Anger

Anger is truly an amazing phenomenon if one reflects on its nature and presence in human life and character, its peril and liaility, as well as its utility and necessity.

According to a hadith, a man asked the Prophet, peace be upon him,

"What is the worst thing that one incurs concerning God?"

And the Prophet, peace be upon him, said, "His wrath."

The man asked, "How do we avoid it?"

The Prophet said, "Do not become angry." 

This statement reveals a fascinating reality in which we live and informs a good portion of the Muslim religious perspective: there is a correlation between what a person does and what he receives from God in kind - a correspondence that our all-wise Lord has placed in the workings of creation. If one wishes not to incur the wrath of God, then this person should not be wrathful or angry with people unjustly.

Similarly, the Prophet, peace be upon him, said that whoever makes one's path to knowledge easy, God will make his or her path to Paradise easy. And whoever covers the shortcomings of his brother, God will cover his shortcomings in the Hereafter. God the all-wise place this reciprocity in this world. ...

Imam al-Ghazali says that anger is acceptable only at the right time, in the right place, for the right reasons, and with the right intensity. The Messenger of God never allowed his anger to get the best of him. He was in control of himself, secure, and always in the state of spiritual certainity. ...

There are basically four reasons people get angry.

One is related to primal needs, such as food, shelter, and life. When these are threatened, a normal person feels vulnerable and responds with anger. ...

The second reason is related to position, dignity, and protecting one's honor. Human beings are born with sensors that detect when others try to belittle them or when they are an object of contempt and scorn. The other side of this is when people view themselves with hubris ad manufacture delusions of grandeur. They grow angry when they interpret normal and acceptable behavior towards them as beneath their dignity.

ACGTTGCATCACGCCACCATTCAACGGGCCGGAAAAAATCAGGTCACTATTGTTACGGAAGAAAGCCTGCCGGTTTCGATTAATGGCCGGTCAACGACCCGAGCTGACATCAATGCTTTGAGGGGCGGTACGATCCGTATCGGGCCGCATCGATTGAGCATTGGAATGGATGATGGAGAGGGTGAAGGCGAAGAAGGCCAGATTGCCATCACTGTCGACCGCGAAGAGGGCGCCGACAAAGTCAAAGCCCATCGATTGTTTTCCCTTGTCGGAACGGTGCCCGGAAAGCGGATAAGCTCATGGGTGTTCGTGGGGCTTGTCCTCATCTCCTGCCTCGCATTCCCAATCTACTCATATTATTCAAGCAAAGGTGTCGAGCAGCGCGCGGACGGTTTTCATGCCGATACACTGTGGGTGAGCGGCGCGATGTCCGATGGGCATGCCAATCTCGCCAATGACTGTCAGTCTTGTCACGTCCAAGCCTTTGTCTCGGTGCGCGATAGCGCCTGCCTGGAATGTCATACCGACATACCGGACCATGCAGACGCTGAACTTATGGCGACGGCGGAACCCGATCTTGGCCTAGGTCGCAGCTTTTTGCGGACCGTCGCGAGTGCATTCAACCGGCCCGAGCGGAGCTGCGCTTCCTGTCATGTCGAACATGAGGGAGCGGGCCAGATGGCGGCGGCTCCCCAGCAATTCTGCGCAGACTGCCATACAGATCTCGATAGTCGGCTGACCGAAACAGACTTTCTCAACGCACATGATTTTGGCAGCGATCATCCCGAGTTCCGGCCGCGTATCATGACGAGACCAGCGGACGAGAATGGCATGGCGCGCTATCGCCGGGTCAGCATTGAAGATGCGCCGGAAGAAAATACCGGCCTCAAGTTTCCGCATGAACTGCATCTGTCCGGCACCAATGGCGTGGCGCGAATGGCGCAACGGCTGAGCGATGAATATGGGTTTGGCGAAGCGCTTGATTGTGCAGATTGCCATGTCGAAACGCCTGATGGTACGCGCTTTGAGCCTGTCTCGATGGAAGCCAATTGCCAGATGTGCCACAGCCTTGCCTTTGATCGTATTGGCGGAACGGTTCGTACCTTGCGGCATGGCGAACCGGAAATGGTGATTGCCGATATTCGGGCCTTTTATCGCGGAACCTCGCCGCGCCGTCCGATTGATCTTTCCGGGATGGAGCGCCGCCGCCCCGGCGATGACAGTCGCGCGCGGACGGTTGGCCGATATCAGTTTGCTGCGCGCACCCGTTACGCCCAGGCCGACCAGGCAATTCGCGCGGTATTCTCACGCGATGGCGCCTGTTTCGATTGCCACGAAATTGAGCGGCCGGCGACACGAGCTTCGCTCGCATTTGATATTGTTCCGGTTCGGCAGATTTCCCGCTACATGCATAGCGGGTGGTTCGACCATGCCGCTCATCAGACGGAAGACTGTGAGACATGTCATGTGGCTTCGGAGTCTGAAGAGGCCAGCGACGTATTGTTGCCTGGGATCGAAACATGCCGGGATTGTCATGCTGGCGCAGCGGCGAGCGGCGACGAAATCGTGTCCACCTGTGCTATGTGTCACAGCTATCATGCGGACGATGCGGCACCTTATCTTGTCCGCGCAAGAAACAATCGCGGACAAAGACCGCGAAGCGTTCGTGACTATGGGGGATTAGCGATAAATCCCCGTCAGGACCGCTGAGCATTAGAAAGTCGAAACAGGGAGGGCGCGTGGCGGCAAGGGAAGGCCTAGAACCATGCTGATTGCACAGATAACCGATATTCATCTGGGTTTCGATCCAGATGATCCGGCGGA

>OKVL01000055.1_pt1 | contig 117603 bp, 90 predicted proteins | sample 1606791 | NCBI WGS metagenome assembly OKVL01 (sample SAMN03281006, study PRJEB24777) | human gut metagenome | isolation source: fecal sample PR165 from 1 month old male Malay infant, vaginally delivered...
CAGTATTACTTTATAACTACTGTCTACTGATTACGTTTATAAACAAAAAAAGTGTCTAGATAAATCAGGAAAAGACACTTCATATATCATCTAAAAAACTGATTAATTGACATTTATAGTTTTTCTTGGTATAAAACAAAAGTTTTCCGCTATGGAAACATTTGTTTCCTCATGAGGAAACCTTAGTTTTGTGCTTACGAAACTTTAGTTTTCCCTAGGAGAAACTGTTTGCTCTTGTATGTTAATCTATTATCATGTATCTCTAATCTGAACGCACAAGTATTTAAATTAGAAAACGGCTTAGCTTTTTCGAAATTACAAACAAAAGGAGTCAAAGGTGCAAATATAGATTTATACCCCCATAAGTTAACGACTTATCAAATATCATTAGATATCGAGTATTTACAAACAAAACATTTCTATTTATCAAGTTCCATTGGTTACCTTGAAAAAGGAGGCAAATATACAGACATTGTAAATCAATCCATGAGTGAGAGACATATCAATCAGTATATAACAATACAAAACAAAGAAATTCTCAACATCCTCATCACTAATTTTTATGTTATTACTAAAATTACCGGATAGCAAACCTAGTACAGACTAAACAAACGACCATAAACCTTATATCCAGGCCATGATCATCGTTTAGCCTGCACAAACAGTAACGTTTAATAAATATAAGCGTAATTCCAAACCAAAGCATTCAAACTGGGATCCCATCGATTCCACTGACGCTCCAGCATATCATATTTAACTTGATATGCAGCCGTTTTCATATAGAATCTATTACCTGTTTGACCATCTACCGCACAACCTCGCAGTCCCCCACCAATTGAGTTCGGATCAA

The third cause of anger is related to specific people and their particular sense of values. If, for example, a scholar sees that a book is being abused, he will become angry. ....

Finally, the fourth cause is ghira, commonly translated as jealousy. ...

Treatment

... there are two cures (for anger as a disease of the heart):

One of them removes anger when it comes, and the secon supresses or thwarts it.

The first cure is to remember the extensive praise and goodness associated with forbearance and humility.

(the second cure) ... one can control anger by recognizing that nothing takes place without God's leave: there is no power or might except with God. This life is a crucible of trial, and those who are heedless of this react severely when trials come upon them. The Prophet, peace be upon him, said that a strong man is not one who can wrestle people, but the man who controls himself when angry.

The Prophet, peace be upon him, also advised that if one becomes angry, he should sit down. And if one is sitting, then he should recline. If neither of these help, then he should perform the ritual ablution, and then pray. The actual act of splashing water on the face can alter a person's mood.

(Source: Book titled "Purification of the Heart", by Hamza Yusuf)